– Acumen Fund: Founded in 2001 with support from the Rockefeller Foundation, Cisco Systems Foundation, and three philanthropic individuals, the fund now has offices in five countries in three continents. Working on six focus areas, Acumen has invested more than $100 million in 92 companies around the world – promoting indigenous beekeeping in India, providing market access to smallholders in Uganda, adding value to Rwandan coffee, and connecting farmers in West Africa through mobile platforms. The Acumen Fund receives charitable donations, invests long-term and early-stage in scalable social enterprises, and recycles its returns to make new investments in Africa, Asia, and Latin America. – Fledge: Based in Seattle, USA, Fledge offers social startups virtual mentorship, in-person training programs, and access to a worldwide support network. In some cases, Fledge directly invests in its “Fledglings” and connects social startups with impact investors in Africa, Latin America, North America, and Europe. Fledge focuses on projects related to women, clean technology, environment, and food and agriculture. Among the “Fledglings” are Agua Piedra Mezcal, a company making artisanal Mezcal in Oaxaca, Mexico, and Cropital, a crowd-funding platform for smallholder farmers in the Philippines. – Agora For Good: Though physically based in San Francisco and New York City, Agora is everywhere. Since its foundation in 2014, Agora serves as a marketplace for decentralized impact investment and philanthropy, allowing individuals to crowd-fund the NGOs, social enterprises, and causes they care about most. Conversely, Agora allows these organizations to obtain funding without having to resort exclusively to government agencies, private foundations, or large-scale impact investors. Additionally, Agora and its network of partner organizations manages standard and venture funds aimed at scaling up both mature and early-stage organizations working in one or more of its six focus areas: poverty, health, education, infrastructure, equality, and environment. – NESsT: Focusing specifically on emerging markets, NESsT provides seed capital, business training, and network access to high-impact startups. Through this three-stage approach, NESsT remains fully involved with the organizations it supports, from their creation and growth until their coming of age as organizationally mature and financially sustainable enterprises. NESsT keeps a diverse portfolio and measures its performance based on a 15-year track record of economic and social indicators. Among the enterprises NESsT supports and whose growth it has accelerated are Peru’s Inka Moss, which sustainably harvests and markets Spagnum moss for plant nurseries across the Americas and beyond, and Café Compadre, a boutique coffee brand that provides coffee farmers with solar technology to sun-roast their organic beans. – Village Capital: Working worldwide and focusing on both democratizing access to opportunity and ensuring the planet’s resource sustainability, Village Capital identifies and supports enterprises in two main categories: 1) health, education, and financial inclusion, and 2) energy and agriculture. Its non-hierarchical, problem-driven acceleration model is unique in that rather than receiving applications from early-stage enterprises, Village Capital first identifies an issue of global importance and then approaches 10 to 12 entrepreneurs who are addressing the issue and have the potential to make valuable contributions to finding its solution. The group then participates in an intense training program. When the program concludes, participants assess each other, and the two highest-ranked ventures receive seed capital investments from Village Capital and its network of co-investors. Some of the ventures funded by Village Capital include Future Pump, Wanda Organic, Parvata Foods, and EFK Group.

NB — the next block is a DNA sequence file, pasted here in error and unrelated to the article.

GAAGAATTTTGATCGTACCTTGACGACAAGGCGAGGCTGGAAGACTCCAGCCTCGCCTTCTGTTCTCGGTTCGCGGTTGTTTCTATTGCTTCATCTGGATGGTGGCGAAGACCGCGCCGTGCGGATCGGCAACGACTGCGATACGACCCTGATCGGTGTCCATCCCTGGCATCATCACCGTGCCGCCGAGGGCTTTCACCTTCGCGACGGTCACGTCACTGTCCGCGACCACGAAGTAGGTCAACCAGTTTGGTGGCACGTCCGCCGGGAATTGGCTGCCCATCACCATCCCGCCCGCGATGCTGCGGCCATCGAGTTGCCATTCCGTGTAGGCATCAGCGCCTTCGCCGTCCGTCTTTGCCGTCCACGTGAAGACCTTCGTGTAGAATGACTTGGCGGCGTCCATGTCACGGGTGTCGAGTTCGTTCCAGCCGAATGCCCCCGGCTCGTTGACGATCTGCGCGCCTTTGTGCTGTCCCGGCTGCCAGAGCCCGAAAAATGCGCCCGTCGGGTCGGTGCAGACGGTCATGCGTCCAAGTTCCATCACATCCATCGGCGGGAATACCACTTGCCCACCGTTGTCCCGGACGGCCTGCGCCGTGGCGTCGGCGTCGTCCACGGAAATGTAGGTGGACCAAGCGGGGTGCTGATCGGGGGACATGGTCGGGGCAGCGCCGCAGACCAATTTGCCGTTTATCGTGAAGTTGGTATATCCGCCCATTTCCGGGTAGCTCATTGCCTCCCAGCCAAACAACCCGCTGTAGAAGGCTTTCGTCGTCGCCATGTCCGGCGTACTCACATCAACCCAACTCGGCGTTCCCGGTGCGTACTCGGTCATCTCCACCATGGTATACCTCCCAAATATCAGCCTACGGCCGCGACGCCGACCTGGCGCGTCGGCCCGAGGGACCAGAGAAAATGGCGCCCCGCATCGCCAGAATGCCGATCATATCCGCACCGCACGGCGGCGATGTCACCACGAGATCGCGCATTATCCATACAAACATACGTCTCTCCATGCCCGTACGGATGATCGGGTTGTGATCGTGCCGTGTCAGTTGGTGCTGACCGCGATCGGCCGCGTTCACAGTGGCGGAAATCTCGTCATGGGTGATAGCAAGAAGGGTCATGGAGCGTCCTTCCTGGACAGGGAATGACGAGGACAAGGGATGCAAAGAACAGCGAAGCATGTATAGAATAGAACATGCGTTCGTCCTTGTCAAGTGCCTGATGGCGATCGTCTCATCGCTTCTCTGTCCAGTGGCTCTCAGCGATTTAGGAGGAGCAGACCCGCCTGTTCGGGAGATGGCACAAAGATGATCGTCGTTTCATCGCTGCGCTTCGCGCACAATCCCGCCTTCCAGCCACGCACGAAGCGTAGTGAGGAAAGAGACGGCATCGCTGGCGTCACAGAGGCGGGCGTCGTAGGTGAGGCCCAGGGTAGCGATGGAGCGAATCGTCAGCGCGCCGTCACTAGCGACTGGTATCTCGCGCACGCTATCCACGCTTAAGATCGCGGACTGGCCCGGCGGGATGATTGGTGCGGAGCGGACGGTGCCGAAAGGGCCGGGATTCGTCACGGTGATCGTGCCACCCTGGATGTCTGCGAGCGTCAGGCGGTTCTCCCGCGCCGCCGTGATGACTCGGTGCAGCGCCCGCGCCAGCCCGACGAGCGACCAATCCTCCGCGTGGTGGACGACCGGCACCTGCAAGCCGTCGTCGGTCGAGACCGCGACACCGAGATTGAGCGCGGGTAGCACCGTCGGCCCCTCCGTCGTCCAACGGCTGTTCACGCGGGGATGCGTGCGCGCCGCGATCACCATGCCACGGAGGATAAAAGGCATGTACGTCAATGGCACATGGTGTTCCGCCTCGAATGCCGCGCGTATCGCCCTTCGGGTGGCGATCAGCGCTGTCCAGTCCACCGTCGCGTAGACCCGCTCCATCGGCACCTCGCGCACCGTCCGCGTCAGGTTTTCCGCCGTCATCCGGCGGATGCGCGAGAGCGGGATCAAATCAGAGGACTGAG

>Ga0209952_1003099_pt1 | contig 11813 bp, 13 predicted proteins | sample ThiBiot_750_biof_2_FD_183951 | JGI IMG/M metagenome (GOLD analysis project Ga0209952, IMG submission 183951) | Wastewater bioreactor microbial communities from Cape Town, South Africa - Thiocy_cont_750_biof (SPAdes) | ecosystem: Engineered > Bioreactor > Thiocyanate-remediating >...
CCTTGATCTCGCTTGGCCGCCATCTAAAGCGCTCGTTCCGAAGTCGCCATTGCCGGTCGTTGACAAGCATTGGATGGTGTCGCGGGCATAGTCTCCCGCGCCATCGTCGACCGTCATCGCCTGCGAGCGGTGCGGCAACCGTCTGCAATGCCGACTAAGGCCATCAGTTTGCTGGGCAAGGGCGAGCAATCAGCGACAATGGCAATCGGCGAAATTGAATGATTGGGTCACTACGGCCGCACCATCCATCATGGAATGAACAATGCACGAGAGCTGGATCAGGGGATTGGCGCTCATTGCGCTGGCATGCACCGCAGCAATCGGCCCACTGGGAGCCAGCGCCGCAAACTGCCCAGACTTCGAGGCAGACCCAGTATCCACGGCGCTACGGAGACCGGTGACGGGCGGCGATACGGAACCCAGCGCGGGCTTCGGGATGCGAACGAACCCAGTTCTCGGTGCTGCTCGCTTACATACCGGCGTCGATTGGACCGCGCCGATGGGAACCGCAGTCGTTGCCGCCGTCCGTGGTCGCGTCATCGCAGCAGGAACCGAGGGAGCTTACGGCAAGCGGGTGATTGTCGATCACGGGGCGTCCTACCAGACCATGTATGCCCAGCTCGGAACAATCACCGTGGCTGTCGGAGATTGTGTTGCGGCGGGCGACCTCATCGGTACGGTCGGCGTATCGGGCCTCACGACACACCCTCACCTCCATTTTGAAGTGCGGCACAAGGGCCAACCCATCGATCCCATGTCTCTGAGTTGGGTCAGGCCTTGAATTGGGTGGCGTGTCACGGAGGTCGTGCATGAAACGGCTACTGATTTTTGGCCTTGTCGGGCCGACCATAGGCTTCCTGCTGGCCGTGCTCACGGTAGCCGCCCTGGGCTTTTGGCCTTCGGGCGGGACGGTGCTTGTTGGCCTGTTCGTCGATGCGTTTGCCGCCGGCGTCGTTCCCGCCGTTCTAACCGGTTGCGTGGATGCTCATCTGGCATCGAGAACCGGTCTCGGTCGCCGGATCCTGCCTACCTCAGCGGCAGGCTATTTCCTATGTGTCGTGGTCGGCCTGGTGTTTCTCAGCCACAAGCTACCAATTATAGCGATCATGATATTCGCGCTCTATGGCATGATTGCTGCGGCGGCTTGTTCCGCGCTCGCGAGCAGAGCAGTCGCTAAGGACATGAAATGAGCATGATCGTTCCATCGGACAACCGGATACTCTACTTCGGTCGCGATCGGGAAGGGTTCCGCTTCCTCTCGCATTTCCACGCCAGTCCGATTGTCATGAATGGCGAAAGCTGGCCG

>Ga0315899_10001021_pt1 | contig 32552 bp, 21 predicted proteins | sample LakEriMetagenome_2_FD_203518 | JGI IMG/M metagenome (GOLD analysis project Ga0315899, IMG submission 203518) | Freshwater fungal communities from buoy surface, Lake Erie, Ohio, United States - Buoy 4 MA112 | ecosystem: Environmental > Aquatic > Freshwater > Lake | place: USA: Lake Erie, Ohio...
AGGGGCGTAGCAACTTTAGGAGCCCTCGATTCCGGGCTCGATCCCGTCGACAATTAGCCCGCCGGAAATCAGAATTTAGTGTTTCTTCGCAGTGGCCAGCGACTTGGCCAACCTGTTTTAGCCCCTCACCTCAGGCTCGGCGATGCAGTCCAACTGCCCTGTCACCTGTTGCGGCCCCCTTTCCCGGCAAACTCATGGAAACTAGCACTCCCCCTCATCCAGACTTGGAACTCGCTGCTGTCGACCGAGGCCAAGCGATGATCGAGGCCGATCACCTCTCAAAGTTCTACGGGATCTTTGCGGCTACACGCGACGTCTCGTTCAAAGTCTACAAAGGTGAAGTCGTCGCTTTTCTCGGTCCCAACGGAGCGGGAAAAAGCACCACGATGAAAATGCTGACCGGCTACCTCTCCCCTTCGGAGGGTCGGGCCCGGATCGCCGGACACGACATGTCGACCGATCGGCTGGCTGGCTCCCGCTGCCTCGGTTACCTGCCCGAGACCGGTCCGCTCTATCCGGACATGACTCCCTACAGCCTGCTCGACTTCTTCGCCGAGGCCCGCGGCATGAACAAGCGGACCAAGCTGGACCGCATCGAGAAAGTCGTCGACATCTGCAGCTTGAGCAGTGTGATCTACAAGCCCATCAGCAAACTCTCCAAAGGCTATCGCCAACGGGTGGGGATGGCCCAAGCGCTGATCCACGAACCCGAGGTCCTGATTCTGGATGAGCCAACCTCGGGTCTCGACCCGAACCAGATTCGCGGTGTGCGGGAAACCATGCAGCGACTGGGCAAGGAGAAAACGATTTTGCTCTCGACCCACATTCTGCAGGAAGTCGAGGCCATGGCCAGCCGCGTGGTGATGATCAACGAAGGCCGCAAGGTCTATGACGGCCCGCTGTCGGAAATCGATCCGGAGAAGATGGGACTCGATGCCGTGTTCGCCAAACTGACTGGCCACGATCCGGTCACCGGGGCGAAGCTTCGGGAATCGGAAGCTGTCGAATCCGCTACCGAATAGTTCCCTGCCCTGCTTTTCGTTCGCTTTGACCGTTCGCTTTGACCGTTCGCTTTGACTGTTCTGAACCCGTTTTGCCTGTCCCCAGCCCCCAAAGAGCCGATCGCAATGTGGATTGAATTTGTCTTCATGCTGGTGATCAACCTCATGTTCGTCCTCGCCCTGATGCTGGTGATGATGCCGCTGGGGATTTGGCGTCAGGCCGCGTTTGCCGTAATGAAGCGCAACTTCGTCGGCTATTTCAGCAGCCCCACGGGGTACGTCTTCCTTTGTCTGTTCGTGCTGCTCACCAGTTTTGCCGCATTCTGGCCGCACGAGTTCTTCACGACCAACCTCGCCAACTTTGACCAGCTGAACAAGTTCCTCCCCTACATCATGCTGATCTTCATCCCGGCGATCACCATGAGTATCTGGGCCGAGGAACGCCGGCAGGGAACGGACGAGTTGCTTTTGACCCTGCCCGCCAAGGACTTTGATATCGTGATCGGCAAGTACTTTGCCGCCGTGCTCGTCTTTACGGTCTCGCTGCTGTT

According to Gust, an online network of accelerators and early-stage startups, more than 60 accelerators have supported over 1,300 startups in Latin America alone, investing more than $30 million in the region in 2015. Though this sum represents large seed capital investments, sustainable natural products and enterprises still account for a minuscule slice of accelerators’ portfolios despite having enormous potential for social impact and growth – potentiating sustainable agriculture and wild harvest, opening up markets for non-timber forest products, or linking consumers and producers through fairer, more horizontal trade platforms.
Now is the time to harness the power of accelerators to scale up the growth and social impact of sustainable farm and forest enterprises. If you know of other accelerators doing just that, please let us know by contacting us or posting in the comments section below.